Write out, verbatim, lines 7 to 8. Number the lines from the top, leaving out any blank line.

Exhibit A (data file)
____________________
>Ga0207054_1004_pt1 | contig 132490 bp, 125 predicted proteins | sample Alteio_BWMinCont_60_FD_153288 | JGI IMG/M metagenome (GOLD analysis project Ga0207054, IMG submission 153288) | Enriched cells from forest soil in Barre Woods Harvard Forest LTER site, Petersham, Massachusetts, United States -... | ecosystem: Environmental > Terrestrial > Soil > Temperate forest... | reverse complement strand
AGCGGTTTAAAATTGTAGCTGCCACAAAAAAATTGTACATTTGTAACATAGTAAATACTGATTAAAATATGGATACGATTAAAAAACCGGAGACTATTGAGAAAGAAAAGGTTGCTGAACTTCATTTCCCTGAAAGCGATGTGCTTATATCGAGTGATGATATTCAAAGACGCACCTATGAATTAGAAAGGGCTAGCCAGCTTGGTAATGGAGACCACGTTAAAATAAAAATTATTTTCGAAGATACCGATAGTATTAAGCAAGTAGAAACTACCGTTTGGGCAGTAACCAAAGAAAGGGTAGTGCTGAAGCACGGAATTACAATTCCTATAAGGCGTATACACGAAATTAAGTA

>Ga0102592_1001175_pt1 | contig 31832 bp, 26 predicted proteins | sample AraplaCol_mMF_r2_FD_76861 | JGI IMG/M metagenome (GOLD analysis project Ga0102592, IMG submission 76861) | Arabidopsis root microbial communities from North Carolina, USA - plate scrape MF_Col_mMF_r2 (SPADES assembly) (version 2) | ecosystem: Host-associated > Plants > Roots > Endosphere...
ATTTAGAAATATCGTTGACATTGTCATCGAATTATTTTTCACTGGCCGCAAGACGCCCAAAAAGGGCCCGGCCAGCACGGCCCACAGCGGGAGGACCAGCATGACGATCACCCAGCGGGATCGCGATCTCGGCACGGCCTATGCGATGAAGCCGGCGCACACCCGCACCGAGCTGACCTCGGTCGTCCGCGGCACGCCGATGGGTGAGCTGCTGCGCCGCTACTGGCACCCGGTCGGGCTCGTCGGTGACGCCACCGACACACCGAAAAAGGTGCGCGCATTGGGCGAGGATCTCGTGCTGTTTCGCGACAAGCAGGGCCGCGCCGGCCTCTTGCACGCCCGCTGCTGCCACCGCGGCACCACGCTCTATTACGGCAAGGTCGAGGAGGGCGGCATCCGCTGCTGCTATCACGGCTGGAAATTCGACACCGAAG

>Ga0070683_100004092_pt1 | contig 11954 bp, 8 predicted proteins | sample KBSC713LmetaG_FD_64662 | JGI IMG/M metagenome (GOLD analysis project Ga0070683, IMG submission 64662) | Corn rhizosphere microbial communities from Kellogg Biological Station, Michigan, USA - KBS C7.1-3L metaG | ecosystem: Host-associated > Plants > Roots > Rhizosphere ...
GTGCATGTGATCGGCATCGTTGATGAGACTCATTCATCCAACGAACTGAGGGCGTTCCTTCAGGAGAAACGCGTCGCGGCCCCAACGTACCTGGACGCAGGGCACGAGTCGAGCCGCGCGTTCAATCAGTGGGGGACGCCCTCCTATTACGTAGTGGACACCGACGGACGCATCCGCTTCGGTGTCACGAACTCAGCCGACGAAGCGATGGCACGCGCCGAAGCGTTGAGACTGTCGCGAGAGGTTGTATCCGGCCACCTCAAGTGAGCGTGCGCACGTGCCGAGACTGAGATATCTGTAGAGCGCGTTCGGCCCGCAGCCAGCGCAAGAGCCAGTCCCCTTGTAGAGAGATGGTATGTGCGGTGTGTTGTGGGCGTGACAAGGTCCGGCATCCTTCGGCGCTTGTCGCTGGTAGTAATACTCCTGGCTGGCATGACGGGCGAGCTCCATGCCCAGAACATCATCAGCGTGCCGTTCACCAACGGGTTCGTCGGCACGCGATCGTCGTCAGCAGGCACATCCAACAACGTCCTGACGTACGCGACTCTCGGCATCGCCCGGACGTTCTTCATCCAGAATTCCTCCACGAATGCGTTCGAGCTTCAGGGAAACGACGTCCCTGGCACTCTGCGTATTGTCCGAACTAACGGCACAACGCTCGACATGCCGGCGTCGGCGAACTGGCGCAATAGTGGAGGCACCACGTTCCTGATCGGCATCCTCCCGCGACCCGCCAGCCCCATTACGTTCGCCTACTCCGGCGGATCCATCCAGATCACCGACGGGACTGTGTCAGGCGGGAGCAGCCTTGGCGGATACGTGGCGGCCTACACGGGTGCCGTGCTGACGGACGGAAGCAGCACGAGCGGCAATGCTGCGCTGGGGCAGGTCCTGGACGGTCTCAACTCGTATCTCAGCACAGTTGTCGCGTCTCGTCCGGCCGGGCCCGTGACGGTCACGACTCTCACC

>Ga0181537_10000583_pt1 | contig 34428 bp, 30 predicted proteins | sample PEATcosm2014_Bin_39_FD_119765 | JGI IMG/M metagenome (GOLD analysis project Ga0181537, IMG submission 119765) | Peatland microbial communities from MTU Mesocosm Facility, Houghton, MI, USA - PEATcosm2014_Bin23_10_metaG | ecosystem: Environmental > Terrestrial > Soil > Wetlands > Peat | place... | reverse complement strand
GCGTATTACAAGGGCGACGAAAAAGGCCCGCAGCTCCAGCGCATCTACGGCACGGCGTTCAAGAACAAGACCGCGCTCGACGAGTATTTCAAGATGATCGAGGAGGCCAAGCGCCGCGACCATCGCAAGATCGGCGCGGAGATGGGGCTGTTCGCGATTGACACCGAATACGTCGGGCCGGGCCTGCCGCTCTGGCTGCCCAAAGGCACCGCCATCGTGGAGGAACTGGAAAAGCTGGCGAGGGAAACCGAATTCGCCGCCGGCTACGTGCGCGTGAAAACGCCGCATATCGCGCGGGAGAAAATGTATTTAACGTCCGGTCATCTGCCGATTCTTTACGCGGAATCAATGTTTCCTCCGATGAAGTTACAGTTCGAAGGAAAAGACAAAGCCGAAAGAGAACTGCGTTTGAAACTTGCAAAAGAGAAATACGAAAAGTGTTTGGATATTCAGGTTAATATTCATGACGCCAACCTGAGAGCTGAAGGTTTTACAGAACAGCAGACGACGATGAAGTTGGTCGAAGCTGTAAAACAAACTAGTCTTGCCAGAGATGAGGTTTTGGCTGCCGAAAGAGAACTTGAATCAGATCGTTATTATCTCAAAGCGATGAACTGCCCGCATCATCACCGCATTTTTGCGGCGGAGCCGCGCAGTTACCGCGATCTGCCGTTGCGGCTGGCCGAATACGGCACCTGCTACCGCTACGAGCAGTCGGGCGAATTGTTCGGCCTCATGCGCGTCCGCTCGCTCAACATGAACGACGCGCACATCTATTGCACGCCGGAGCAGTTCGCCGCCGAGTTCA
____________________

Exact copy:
>Ga0181537_10000583_pt1 | contig 34428 bp, 30 predicted proteins | sample PEATcosm2014_Bin_39_FD_119765 | JGI IMG/M metagenome (GOLD analysis project Ga0181537, IMG submission 119765) | Peatland microbial communities from MTU Mesocosm Facility, Houghton, MI, USA - PEATcosm2014_Bin23_10_metaG | ecosystem: Environmental > Terrestrial > Soil > Wetlands > Peat | place... | reverse complement strand
GCGTATTACAAGGGCGACGAAAAAGGCCCGCAGCTCCAGCGCATCTACGGCACGGCGTTCAAGAACAAGACCGCGCTCGACGAGTATTTCAAGATGATCGAGGAGGCCAAGCGCCGCGACCATCGCAAGATCGGCGCGGAGATGGGGCTGTTCGCGATTGACACCGAATACGTCGGGCCGGGCCTGCCGCTCTGGCTGCCCAAAGGCACCGCCATCGTGGAGGAACTGGAAAAGCTGGCGAGGGAAACCGAATTCGCCGCCGGCTACGTGCGCGTGAAAACGCCGCATATCGCGCGGGAGAAAATGTATTTAACGTCCGGTCATCTGCCGATTCTTTACGCGGAATCAATGTTTCCTCCGATGAAGTTACAGTTCGAAGGAAAAGACAAAGCCGAAAGAGAACTGCGTTTGAAACTTGCAAAAGAGAAATACGAAAAGTGTTTGGATATTCAGGTTAATATTCATGACGCCAACCTGAGAGCTGAAGGTTTTACAGAACAGCAGACGACGATGAAGTTGGTCGAAGCTGTAAAACAAACTAGTCTTGCCAGAGATGAGGTTTTGGCTGCCGAAAGAGAACTTGAATCAGATCGTTATTATCTCAAAGCGATGAACTGCCCGCATCATCACCGCATTTTTGCGGCGGAGCCGCGCAGTTACCGCGATCTGCCGTTGCGGCTGGCCGAATACGGCACCTGCTACCGCTACGAGCAGTCGGGCGAATTGTTCGGCCTCATGCGCGTCCGCTCGCTCAACATGAACGACGCGCACATCTATTGCACGCCGGAGCAGTTCGCCGCCGAGTTCA